Social Justice

Serve as a civilian: 5 criminal justice careers for veterans

criminal justice careers for veterans

After serving your country in a way many will never come close to experiencing, it can be difficult to transition to civilian life and still feel you’re fulfilling a true purpose. Many military veterans experience a continued longing to protect and serve. This is why veterans often pursue careers in the criminal justice field—a field where their experience gives them an advantage.

“The military is an excellent precursor to a career in criminal justice,” explains Dr. Karin Storm, assistant professor of criminal justice at University of Massachusetts Global. She points out the authoritarian command structure, the handling of firearms and the wearing of uniforms as notable similarities between the two.

The vast skill set military veterans have obtained in serving their country, she adds, is one that would be valuable to any criminal justice employer. Dr. Storm highlights transferable skills such as the ability to follow executive orders, adaptability, a strong work ethic and attention to detail. She also notes that veterans are used to working with diverse populations and, often, are very used to taking on cross-functional positions.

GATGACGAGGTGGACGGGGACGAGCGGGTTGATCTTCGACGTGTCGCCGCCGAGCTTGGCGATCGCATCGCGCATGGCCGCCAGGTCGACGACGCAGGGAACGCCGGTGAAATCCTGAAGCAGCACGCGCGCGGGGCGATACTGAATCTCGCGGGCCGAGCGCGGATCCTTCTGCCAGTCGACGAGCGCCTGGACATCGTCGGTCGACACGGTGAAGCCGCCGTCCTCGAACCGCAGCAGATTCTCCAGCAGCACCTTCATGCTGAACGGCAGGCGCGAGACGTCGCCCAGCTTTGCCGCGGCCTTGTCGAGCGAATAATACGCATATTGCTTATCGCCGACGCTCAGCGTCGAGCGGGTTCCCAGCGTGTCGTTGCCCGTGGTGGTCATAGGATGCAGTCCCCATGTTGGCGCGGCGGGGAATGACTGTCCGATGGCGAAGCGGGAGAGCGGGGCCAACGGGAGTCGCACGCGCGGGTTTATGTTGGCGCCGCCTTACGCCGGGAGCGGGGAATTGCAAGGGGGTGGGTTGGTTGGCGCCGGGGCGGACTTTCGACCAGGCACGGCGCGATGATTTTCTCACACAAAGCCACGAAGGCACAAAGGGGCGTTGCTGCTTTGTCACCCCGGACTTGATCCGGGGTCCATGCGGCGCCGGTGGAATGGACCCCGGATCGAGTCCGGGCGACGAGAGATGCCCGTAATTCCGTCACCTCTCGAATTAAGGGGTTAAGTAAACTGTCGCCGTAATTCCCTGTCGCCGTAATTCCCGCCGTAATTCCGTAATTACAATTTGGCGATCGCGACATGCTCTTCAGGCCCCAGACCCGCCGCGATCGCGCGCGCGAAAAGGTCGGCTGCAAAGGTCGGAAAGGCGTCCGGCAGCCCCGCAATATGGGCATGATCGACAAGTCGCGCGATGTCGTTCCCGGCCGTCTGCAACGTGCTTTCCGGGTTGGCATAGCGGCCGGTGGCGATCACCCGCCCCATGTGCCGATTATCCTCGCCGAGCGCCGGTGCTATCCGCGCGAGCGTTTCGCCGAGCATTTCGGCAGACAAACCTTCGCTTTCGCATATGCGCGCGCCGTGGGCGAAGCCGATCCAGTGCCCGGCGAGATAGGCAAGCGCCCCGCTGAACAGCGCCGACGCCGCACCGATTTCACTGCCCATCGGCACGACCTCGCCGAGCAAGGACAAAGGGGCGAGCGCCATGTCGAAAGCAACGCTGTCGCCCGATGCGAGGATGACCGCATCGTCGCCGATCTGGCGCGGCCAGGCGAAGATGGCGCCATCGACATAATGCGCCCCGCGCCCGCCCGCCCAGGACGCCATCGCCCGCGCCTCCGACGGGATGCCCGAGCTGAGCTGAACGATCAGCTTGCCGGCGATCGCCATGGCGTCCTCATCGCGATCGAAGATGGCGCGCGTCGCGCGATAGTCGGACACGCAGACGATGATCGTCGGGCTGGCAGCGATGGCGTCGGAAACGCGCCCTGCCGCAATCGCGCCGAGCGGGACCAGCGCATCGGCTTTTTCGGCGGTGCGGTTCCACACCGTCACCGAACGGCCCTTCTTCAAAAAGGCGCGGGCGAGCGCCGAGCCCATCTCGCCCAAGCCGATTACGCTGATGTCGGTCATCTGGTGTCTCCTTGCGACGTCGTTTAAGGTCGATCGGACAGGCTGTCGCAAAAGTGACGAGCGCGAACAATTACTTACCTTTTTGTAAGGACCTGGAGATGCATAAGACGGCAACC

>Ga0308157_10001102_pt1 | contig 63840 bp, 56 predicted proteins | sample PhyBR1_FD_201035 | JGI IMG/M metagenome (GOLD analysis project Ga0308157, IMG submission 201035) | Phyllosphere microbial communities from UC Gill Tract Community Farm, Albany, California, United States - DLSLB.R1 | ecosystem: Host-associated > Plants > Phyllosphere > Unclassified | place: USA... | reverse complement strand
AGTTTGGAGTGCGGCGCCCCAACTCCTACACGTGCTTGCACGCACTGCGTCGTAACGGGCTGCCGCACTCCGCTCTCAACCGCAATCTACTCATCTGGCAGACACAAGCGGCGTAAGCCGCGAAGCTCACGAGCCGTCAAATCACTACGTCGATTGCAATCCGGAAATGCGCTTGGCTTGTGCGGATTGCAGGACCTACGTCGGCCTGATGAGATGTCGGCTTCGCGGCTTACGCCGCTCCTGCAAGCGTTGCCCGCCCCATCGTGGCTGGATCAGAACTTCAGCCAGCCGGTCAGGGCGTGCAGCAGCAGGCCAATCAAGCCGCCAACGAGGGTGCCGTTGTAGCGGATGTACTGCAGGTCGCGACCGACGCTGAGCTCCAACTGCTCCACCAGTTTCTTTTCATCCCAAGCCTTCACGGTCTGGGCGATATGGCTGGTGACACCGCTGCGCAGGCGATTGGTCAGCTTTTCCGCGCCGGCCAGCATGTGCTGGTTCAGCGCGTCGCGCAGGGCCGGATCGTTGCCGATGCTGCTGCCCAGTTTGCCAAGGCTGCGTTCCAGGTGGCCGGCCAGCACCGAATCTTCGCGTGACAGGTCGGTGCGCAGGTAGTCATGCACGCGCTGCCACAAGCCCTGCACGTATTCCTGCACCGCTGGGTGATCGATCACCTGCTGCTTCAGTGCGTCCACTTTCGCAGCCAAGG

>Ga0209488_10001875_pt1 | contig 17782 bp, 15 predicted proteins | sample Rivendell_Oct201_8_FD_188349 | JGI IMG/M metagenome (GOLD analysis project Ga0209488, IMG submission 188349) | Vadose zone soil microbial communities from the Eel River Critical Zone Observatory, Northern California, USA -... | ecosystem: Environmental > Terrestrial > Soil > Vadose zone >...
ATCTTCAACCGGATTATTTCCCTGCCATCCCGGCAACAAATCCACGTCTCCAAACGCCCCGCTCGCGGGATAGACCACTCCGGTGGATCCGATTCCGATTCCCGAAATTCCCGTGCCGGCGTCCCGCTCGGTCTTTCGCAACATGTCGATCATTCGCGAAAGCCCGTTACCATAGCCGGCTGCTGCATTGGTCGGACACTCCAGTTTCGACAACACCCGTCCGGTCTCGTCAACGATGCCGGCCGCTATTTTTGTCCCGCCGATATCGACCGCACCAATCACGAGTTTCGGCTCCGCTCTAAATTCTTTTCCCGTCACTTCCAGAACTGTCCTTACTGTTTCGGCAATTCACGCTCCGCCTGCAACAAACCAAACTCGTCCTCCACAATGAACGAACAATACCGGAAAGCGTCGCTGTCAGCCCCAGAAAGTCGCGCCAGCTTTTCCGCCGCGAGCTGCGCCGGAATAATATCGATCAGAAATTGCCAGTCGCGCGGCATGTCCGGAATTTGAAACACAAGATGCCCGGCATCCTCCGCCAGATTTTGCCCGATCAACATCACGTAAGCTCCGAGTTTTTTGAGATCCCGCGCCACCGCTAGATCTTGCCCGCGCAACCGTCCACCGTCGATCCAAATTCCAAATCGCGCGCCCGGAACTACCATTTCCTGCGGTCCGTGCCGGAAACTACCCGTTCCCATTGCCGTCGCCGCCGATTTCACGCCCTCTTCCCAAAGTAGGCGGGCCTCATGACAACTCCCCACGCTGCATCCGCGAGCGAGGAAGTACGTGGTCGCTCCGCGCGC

5 post-military careers in criminal justice

As you begin to explore your opportunities to capitalize on your military experience, it can be helpful to consider the five main categories within the field: law enforcement, forensics, corrections, homeland security and legal. Read on to learn more about each of these criminal justice careers for veterans.

1. Work in law enforcement as a police officer